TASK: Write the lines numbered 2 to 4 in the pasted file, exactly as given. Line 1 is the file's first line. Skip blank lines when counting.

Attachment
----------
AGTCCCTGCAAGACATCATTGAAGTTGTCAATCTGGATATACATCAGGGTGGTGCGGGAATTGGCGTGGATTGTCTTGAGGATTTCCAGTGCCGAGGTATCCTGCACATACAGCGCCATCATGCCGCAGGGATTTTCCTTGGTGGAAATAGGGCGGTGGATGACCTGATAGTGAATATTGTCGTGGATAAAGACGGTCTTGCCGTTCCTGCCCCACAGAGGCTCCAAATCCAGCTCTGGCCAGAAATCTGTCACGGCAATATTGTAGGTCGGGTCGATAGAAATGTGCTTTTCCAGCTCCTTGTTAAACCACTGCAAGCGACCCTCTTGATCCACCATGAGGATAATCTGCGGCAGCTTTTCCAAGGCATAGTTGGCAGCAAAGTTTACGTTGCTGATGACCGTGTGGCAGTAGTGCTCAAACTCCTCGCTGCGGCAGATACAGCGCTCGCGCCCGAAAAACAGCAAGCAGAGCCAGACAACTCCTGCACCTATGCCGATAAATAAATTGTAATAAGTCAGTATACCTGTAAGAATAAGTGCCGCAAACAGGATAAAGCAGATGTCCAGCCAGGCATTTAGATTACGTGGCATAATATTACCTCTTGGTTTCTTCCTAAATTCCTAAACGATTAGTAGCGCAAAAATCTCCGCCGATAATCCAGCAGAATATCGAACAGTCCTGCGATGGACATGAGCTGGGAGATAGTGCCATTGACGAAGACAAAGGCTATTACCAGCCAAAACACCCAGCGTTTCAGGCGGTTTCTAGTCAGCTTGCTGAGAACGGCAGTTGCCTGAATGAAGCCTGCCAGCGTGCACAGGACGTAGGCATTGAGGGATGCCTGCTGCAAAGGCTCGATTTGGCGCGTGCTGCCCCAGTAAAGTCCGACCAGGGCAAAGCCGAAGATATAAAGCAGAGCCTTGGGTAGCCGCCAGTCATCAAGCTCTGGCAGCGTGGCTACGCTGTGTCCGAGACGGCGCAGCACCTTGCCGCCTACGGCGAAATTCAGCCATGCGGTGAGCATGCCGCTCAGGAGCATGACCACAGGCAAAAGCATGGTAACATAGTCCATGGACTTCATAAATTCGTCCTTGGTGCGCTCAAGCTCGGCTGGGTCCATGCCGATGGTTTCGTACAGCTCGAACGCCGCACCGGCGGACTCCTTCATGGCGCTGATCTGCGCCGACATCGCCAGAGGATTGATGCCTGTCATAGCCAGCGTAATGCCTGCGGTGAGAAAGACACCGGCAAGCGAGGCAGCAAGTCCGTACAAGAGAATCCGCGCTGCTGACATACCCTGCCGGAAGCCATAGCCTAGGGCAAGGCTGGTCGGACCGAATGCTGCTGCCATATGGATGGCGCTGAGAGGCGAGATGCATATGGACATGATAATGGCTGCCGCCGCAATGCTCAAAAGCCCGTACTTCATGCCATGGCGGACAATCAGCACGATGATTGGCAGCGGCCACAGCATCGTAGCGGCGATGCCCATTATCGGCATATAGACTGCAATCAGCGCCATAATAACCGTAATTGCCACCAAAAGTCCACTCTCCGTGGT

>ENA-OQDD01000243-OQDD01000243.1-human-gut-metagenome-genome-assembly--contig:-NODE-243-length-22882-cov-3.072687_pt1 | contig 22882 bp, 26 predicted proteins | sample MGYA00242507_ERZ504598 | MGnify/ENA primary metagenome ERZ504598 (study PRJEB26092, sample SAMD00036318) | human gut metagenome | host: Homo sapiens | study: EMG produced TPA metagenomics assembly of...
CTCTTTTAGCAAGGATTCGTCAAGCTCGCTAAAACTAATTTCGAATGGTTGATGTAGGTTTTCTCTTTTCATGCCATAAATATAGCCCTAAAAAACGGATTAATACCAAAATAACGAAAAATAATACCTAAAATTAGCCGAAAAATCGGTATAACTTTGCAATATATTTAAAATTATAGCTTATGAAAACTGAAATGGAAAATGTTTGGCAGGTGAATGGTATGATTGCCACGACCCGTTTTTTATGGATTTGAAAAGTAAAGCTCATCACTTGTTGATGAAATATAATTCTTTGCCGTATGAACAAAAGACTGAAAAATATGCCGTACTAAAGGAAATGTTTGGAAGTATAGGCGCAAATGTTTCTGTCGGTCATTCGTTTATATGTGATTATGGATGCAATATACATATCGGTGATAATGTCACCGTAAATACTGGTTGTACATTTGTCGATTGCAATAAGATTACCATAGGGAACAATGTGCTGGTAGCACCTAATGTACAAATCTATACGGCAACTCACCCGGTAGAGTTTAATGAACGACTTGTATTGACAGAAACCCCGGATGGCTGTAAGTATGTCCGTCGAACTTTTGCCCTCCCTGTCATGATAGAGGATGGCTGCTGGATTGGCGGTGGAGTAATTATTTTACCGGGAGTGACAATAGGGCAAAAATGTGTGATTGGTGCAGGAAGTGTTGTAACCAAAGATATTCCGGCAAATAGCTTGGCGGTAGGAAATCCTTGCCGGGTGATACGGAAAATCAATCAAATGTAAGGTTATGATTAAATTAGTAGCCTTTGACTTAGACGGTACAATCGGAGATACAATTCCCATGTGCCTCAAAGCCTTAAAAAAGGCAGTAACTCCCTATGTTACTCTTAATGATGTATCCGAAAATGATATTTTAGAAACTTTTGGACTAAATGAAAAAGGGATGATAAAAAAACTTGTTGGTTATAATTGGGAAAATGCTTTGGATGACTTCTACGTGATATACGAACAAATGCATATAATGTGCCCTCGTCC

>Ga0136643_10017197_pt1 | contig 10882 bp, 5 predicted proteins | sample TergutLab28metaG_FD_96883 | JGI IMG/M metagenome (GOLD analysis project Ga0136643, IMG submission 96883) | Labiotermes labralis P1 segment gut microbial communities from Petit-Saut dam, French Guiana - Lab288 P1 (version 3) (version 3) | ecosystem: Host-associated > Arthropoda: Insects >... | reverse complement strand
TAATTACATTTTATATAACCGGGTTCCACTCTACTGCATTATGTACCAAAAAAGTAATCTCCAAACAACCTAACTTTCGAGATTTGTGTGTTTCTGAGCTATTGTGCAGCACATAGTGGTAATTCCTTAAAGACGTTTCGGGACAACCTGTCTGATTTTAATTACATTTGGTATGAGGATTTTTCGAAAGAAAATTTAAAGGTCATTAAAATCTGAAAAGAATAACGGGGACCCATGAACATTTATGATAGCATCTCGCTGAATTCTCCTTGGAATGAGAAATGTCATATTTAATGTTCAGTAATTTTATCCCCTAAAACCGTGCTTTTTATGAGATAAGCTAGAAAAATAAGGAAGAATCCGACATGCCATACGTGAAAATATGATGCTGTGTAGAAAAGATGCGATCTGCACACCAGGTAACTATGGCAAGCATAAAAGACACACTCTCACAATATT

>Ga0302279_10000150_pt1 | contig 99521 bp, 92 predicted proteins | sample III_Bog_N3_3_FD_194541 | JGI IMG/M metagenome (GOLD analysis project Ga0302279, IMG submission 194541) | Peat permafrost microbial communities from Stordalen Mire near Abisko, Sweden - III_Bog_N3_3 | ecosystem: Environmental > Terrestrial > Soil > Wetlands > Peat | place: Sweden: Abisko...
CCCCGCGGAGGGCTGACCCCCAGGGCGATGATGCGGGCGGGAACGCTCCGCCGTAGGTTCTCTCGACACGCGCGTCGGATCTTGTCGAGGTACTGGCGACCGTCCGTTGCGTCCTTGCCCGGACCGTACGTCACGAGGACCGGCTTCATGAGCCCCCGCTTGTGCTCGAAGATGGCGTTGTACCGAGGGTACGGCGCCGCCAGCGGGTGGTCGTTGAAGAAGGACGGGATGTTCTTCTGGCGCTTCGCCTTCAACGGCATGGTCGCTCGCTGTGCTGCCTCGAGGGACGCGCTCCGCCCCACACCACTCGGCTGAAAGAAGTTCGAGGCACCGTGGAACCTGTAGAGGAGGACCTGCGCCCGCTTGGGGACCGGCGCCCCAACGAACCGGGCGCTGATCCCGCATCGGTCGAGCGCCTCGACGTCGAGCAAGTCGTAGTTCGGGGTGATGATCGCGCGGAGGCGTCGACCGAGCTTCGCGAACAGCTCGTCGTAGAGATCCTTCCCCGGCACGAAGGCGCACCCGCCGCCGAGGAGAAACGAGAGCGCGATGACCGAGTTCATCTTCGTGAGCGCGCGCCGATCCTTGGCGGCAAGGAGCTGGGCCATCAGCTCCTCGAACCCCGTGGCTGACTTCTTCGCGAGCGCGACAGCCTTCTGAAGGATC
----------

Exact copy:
>ENA-OQDD01000243-OQDD01000243.1-human-gut-metagenome-genome-assembly--contig:-NODE-243-length-22882-cov-3.072687_pt1 | contig 22882 bp, 26 predicted proteins | sample MGYA00242507_ERZ504598 | MGnify/ENA primary metagenome ERZ504598 (study PRJEB26092, sample SAMD00036318) | human gut metagenome | host: Homo sapiens | study: EMG produced TPA metagenomics assembly of...
CTCTTTTAGCAAGGATTCGTCAAGCTCGCTAAAACTAATTTCGAATGGTTGATGTAGGTTTTCTCTTTTCATGCCATAAATATAGCCCTAAAAAACGGATTAATACCAAAATAACGAAAAATAATACCTAAAATTAGCCGAAAAATCGGTATAACTTTGCAATATATTTAAAATTATAGCTTATGAAAACTGAAATGGAAAATGTTTGGCAGGTGAATGGTATGATTGCCACGACCCGTTTTTTATGGATTTGAAAAGTAAAGCTCATCACTTGTTGATGAAATATAATTCTTTGCCGTATGAACAAAAGACTGAAAAATATGCCGTACTAAAGGAAATGTTTGGAAGTATAGGCGCAAATGTTTCTGTCGGTCATTCGTTTATATGTGATTATGGATGCAATATACATATCGGTGATAATGTCACCGTAAATACTGGTTGTACATTTGTCGATTGCAATAAGATTACCATAGGGAACAATGTGCTGGTAGCACCTAATGTACAAATCTATACGGCAACTCACCCGGTAGAGTTTAATGAACGACTTGTATTGACAGAAACCCCGGATGGCTGTAAGTATGTCCGTCGAACTTTTGCCCTCCCTGTCATGATAGAGGATGGCTGCTGGATTGGCGGTGGAGTAATTATTTTACCGGGAGTGACAATAGGGCAAAAATGTGTGATTGGTGCAGGAAGTGTTGTAACCAAAGATATTCCGGCAAATAGCTTGGCGGTAGGAAATCCTTGCCGGGTGATACGGAAAATCAATCAAATGTAAGGTTATGATTAAATTAGTAGCCTTTGACTTAGACGGTACAATCGGAGATACAATTCCCATGTGCCTCAAAGCCTTAAAAAAGGCAGTAACTCCCTATGTTACTCTTAATGATGTATCCGAAAATGATATTTTAGAAACTTTTGGACTAAATGAAAAAGGGATGATAAAAAAACTTGTTGGTTATAATTGGGAAAATGCTTTGGATGACTTCTACGTGATATACGAACAAATGCATATAATGTGCCCTCGTCC

>Ga0136643_10017197_pt1 | contig 10882 bp, 5 predicted proteins | sample TergutLab28metaG_FD_96883 | JGI IMG/M metagenome (GOLD analysis project Ga0136643, IMG submission 96883) | Labiotermes labralis P1 segment gut microbial communities from Petit-Saut dam, French Guiana - Lab288 P1 (version 3) (version 3) | ecosystem: Host-associated > Arthropoda: Insects >... | reverse complement strand